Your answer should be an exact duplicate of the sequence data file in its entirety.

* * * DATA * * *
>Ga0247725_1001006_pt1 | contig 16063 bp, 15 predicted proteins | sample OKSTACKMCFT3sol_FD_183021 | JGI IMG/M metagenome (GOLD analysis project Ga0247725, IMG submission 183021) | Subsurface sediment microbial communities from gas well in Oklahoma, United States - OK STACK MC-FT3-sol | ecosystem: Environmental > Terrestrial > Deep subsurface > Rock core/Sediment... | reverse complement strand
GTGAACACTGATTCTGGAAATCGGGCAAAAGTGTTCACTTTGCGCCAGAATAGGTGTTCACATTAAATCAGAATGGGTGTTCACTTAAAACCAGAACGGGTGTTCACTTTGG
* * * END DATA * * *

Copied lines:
>Ga0247725_1001006_pt1 | contig 16063 bp, 15 predicted proteins | sample OKSTACKMCFT3sol_FD_183021 | JGI IMG/M metagenome (GOLD analysis project Ga0247725, IMG submission 183021) | Subsurface sediment microbial communities from gas well in Oklahoma, United States - OK STACK MC-FT3-sol | ecosystem: Environmental > Terrestrial > Deep subsurface > Rock core/Sediment... | reverse complement strand
GTGAACACTGATTCTGGAAATCGGGCAAAAGTGTTCACTTTGCGCCAGAATAGGTGTTCACATTAAATCAGAATGGGTGTTCACTTAAAACCAGAACGGGTGTTCACTTTGG